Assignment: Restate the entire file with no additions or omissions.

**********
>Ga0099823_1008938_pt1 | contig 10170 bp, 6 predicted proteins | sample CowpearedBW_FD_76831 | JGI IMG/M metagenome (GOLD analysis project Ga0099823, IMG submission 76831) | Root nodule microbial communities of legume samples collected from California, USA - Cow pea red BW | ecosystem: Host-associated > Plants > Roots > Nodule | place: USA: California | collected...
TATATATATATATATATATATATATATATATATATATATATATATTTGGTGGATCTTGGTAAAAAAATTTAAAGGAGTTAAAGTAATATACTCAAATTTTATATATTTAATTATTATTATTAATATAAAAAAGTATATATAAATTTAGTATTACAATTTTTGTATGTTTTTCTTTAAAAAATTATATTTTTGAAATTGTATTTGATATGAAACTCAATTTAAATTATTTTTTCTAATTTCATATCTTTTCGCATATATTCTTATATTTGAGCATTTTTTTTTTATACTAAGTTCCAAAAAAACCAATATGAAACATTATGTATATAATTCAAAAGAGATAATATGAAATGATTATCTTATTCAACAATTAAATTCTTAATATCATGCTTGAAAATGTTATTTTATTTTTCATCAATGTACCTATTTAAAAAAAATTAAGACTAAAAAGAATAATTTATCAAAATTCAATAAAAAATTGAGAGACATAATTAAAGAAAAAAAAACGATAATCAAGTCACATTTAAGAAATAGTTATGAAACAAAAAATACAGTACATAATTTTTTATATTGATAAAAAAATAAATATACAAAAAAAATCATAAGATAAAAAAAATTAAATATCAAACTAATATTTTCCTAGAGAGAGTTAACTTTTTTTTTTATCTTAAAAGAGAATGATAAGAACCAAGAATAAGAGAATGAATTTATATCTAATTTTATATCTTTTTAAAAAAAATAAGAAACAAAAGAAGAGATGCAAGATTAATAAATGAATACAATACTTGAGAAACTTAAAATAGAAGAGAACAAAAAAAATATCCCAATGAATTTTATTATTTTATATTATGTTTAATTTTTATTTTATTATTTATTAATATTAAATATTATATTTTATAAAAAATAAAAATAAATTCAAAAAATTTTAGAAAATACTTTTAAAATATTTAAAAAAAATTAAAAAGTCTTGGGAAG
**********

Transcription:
>Ga0099823_1008938_pt1 | contig 10170 bp, 6 predicted proteins | sample CowpearedBW_FD_76831 | JGI IMG/M metagenome (GOLD analysis project Ga0099823, IMG submission 76831) | Root nodule microbial communities of legume samples collected from California, USA - Cow pea red BW | ecosystem: Host-associated > Plants > Roots > Nodule | place: USA: California | collected...
TATATATATATATATATATATATATATATATATATATATATATATTTGGTGGATCTTGGTAAAAAAATTTAAAGGAGTTAAAGTAATATACTCAAATTTTATATATTTAATTATTATTATTAATATAAAAAAGTATATATAAATTTAGTATTACAATTTTTGTATGTTTTTCTTTAAAAAATTATATTTTTGAAATTGTATTTGATATGAAACTCAATTTAAATTATTTTTTCTAATTTCATATCTTTTCGCATATATTCTTATATTTGAGCATTTTTTTTTTATACTAAGTTCCAAAAAAACCAATATGAAACATTATGTATATAATTCAAAAGAGATAATATGAAATGATTATCTTATTCAACAATTAAATTCTTAATATCATGCTTGAAAATGTTATTTTATTTTTCATCAATGTACCTATTTAAAAAAAATTAAGACTAAAAAGAATAATTTATCAAAATTCAATAAAAAATTGAGAGACATAATTAAAGAAAAAAAAACGATAATCAAGTCACATTTAAGAAATAGTTATGAAACAAAAAATACAGTACATAATTTTTTATATTGATAAAAAAATAAATATACAAAAAAAATCATAAGATAAAAAAAATTAAATATCAAACTAATATTTTCCTAGAGAGAGTTAACTTTTTTTTTTATCTTAAAAGAGAATGATAAGAACCAAGAATAAGAGAATGAATTTATATCTAATTTTATATCTTTTTAAAAAAAATAAGAAACAAAAGAAGAGATGCAAGATTAATAAATGAATACAATACTTGAGAAACTTAAAATAGAAGAGAACAAAAAAAATATCCCAATGAATTTTATTATTTTATATTATGTTTAATTTTTATTTTATTATTTATTAATATTAAATATTATATTTTATAAAAAATAAAAATAAATTCAAAAAATTTTAGAAAATACTTTTAAAATATTTAAAAAAAATTAAAAAGTCTTGGGAAG